I co-founded the company with Nicole Perrone in 2011. I met Nicole when I was a guest director at Kent State University in 2008, the same year I met Samantha Rosentrater, a Hilberry alum. Nicole had recently landed a professorship in the Marshall University Theater Department in Huntington, WV, and realized that all the theater spaces there were dark in the summertime, and that there were many students, staff, and faculty members who would be interested in working with us. We decided we’d found the company and premiere all of our works there. Huntington is a remarkably inexpensive place to create a play, and WV is one of several culturally developing states in our country that doesn’t yet have a zillion groups vying for grants. It’s working out great. I’ve made many good friends there, our board is superb, the community is proud to have an organization like us trumpeting their name everywhere, and I really enjoy going down there once a year to work.

The mission of the company is to create new works that are inquisitive and innovative, as well as fun and intrinsically theatrical – they could not be screenplays or TV shows, but exist only as live theatrical events. We’re a touring company, which means we’re not built on the traditional regional theater model – plan a season, sell subscriptions, etc. The creation of new art is at the center of our organization, and we build one new piece a year, as I mentioned, and then tour the older ones as opportunities arise. We hope to create a body of work, pieces that are living things that mean something different to each time and place they’re presented in, like an orchestra will repeat a particular symphony over the years, or a painting will be exhibited at many museums far and wide. We like the inherent anthropology of the Theater, and we hope to increase empathy and promote discourse on a national and global scale.

The company is myself (I write and direct) and Nicole, who is a performer, and William Bezek, who is a stage designer and is also my partner. Check us out at

Dead Letter Office is a prelude to Bartleby the Scrivener, a short story by Herman Melville…Can you tell us a little about the plot and what it was about this original tale that inspired your play?

I had wanted to work with Mr. Melville for a long time, and the company was not yet ready to tackle one of his large-scale works, so I took another look at Bartleby the Scrivener, which I had always loved. In the last lines of the story you learn that Bartleby once worked in a dead letter office. Something, the narrator reasons, must have occurred there to render him such a recluse, and so Dead Letter Office emerged as a poetic speculation about what that thing might have been. I composed the piece almost entirely with found letters, some by fancy people like Napoleon, some completely anonymous, like one by a 13 year-old girl that was found in a library book at a bus stop. The piece has ended up as an incredible mosaic of humankind from across the ages and around the world. It uses letter writing, the loss of it, as a metaphor for the end of the idealistic values of the Enlightenment and secular humanism. Three scholars, the employees of my dead letter office, struggle mightily to keep the lights on, and finally realize to their horror that their linguistic expertise and genius for things like geography and etymology, etc., are completely unnecessary in the world they now inhabit.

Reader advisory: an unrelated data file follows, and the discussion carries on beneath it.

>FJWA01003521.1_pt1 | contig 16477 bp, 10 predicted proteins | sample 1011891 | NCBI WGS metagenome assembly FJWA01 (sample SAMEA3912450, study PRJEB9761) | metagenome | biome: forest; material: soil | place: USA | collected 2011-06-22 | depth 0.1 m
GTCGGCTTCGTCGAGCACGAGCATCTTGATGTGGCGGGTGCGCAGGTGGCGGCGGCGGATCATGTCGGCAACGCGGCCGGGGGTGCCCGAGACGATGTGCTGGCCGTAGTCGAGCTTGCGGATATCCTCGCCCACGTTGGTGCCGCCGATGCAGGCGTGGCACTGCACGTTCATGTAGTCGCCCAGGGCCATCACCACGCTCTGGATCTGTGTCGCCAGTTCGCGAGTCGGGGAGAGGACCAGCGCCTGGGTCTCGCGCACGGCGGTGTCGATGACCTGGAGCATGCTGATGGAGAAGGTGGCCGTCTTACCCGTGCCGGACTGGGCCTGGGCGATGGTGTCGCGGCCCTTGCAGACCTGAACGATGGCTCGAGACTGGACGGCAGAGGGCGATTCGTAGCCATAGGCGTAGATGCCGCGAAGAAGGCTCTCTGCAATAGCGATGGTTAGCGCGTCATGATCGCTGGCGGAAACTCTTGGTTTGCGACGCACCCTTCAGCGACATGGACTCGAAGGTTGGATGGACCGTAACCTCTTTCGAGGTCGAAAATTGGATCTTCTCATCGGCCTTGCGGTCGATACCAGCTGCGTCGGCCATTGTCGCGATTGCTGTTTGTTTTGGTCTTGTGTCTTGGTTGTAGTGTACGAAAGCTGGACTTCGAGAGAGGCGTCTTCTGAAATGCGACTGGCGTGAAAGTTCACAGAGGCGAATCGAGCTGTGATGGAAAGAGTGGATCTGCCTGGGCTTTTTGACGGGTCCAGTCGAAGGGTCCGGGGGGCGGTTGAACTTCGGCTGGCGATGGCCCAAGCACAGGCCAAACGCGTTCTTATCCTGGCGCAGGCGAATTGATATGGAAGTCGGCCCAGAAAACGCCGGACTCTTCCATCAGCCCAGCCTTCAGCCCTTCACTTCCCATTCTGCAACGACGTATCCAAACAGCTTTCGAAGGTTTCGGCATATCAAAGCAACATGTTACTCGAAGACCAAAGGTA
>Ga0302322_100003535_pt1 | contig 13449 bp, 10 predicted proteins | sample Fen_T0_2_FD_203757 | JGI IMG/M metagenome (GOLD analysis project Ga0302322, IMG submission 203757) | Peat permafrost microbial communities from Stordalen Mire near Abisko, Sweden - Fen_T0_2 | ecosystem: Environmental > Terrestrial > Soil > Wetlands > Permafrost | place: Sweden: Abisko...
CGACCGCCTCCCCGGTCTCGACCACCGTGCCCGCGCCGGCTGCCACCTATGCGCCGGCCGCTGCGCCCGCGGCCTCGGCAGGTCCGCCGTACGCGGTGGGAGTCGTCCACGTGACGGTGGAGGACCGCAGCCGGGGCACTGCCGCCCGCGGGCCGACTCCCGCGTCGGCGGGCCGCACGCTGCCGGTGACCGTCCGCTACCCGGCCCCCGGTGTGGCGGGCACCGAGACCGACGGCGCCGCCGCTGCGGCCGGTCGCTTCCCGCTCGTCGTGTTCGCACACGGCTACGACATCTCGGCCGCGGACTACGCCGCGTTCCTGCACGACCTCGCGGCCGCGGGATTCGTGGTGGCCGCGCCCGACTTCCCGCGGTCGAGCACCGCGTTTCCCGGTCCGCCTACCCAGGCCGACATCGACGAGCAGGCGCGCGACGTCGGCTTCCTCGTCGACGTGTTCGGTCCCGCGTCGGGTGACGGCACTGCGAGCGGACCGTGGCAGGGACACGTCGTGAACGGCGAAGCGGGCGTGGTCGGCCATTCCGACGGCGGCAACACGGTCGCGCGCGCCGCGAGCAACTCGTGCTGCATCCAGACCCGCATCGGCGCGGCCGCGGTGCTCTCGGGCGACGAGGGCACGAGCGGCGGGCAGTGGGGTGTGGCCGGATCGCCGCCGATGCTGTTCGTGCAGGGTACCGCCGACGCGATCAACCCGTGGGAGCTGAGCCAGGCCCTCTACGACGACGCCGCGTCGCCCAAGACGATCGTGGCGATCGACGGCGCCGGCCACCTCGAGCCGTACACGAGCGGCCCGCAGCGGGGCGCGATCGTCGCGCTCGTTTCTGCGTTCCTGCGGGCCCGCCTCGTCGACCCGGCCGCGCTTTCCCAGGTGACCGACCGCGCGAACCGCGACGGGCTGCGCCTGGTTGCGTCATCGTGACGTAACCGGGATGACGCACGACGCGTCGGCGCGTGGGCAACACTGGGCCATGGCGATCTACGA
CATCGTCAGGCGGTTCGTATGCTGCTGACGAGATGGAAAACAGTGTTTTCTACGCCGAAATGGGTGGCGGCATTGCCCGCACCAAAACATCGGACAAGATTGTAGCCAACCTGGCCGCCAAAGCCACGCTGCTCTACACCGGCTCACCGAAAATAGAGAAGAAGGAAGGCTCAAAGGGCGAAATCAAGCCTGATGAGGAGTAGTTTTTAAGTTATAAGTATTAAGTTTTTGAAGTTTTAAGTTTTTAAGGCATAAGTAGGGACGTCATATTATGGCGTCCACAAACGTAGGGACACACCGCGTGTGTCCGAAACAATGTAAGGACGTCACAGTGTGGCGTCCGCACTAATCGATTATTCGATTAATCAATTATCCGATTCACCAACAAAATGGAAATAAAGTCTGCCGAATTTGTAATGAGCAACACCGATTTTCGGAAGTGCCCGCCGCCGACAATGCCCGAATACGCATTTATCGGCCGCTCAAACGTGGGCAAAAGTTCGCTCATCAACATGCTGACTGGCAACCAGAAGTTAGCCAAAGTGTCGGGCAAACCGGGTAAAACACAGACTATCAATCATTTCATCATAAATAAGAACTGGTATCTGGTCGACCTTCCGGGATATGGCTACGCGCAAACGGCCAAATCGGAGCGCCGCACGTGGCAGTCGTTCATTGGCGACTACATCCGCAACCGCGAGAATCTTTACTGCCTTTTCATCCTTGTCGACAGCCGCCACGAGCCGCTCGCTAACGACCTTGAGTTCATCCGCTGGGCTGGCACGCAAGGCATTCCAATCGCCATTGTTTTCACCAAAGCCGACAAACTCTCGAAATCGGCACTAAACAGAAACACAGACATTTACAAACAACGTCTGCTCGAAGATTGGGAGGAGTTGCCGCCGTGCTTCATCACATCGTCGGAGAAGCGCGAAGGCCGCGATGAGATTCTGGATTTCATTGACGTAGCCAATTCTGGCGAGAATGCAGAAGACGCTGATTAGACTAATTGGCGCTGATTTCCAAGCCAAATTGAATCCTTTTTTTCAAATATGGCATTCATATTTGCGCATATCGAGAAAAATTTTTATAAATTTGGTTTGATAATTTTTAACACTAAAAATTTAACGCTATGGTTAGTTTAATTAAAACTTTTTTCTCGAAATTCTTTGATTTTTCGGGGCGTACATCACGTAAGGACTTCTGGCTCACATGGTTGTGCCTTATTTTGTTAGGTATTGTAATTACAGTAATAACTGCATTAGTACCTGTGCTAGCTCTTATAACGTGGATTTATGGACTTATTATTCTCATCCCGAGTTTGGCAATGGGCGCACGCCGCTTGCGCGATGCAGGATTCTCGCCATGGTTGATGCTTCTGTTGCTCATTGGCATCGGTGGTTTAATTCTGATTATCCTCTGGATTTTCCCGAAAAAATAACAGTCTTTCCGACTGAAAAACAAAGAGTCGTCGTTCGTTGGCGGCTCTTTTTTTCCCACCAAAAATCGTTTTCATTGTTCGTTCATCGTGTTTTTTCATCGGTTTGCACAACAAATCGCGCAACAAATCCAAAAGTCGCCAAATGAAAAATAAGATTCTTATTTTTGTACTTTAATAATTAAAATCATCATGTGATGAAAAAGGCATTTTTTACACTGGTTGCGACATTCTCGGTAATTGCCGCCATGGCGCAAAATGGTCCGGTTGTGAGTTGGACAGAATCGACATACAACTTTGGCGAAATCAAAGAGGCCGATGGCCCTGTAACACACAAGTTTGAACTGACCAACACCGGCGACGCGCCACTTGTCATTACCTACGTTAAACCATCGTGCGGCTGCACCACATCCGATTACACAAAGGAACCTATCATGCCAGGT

For me personally (and everyone will have a different opinion about what the play means), the piece is about the erasure of history as a result of an erosion of language, both written and spoken. It’s no secret that most of what we know of history comes from letters people wrote to each other. What will future generations know about us from evaporated emails and emoticons?

Wigs Dead Letter

The wigs for “Dead Letter Office”

For sure. You know me, I don’t like plays where people sit on a sofa or stand around talking about their lives. My dad married an opera singer when I was 10, so I like exalted realities, singing, lots of complicated and stylized movement, poetry, blood and guts, that sort of thing. I actually think of DLO as a vaudeville – these three are such exuberant thinkers that sometimes all they can do is just start dancing. It’s pretty zany.

Having done DLO before, what are the challenges and benefits of doing it again? Do you have some new cast members and some veterans? How has the mixing and melding of the two different sides been?

I’ve toured theater productions my entire life, and it’s always a tough thing to do. Someone has a baby or goes off to an ashram in India, and you have to recast. I actually enjoy putting new people into the pieces – I always learn something about what we’ve done, and I always get a new perspective. Topher Payne is outstanding, as you know, and his 1000-watt energy is just perfect for this. The piece requires performers who haven’t forgotten how to be children, and our Topher is a shining example of that. And everyone in the company loves him, of course. He’s made some great new friends here.

Have you performed at the Berkshire festival before? How is the layout and performance schedule work for DLO?

Yes, I had a piece in the inaugural Berkshire Fringe in 2005. I was running a company called deep ellum ensemble, which I founded and ran for 12 years, and the piece was called the Josephine footnote. It was the middle piece in a trilogy I was creating about aftermath and reconstruction. The theater at the Daniel Arts Center is wonderful, absolutely state of the art and beautifully designed, and it sits in one of the most glorious regions of the country – the Berkshires of western Massachusetts. Heaven in the summertime! Here’s a link with show information: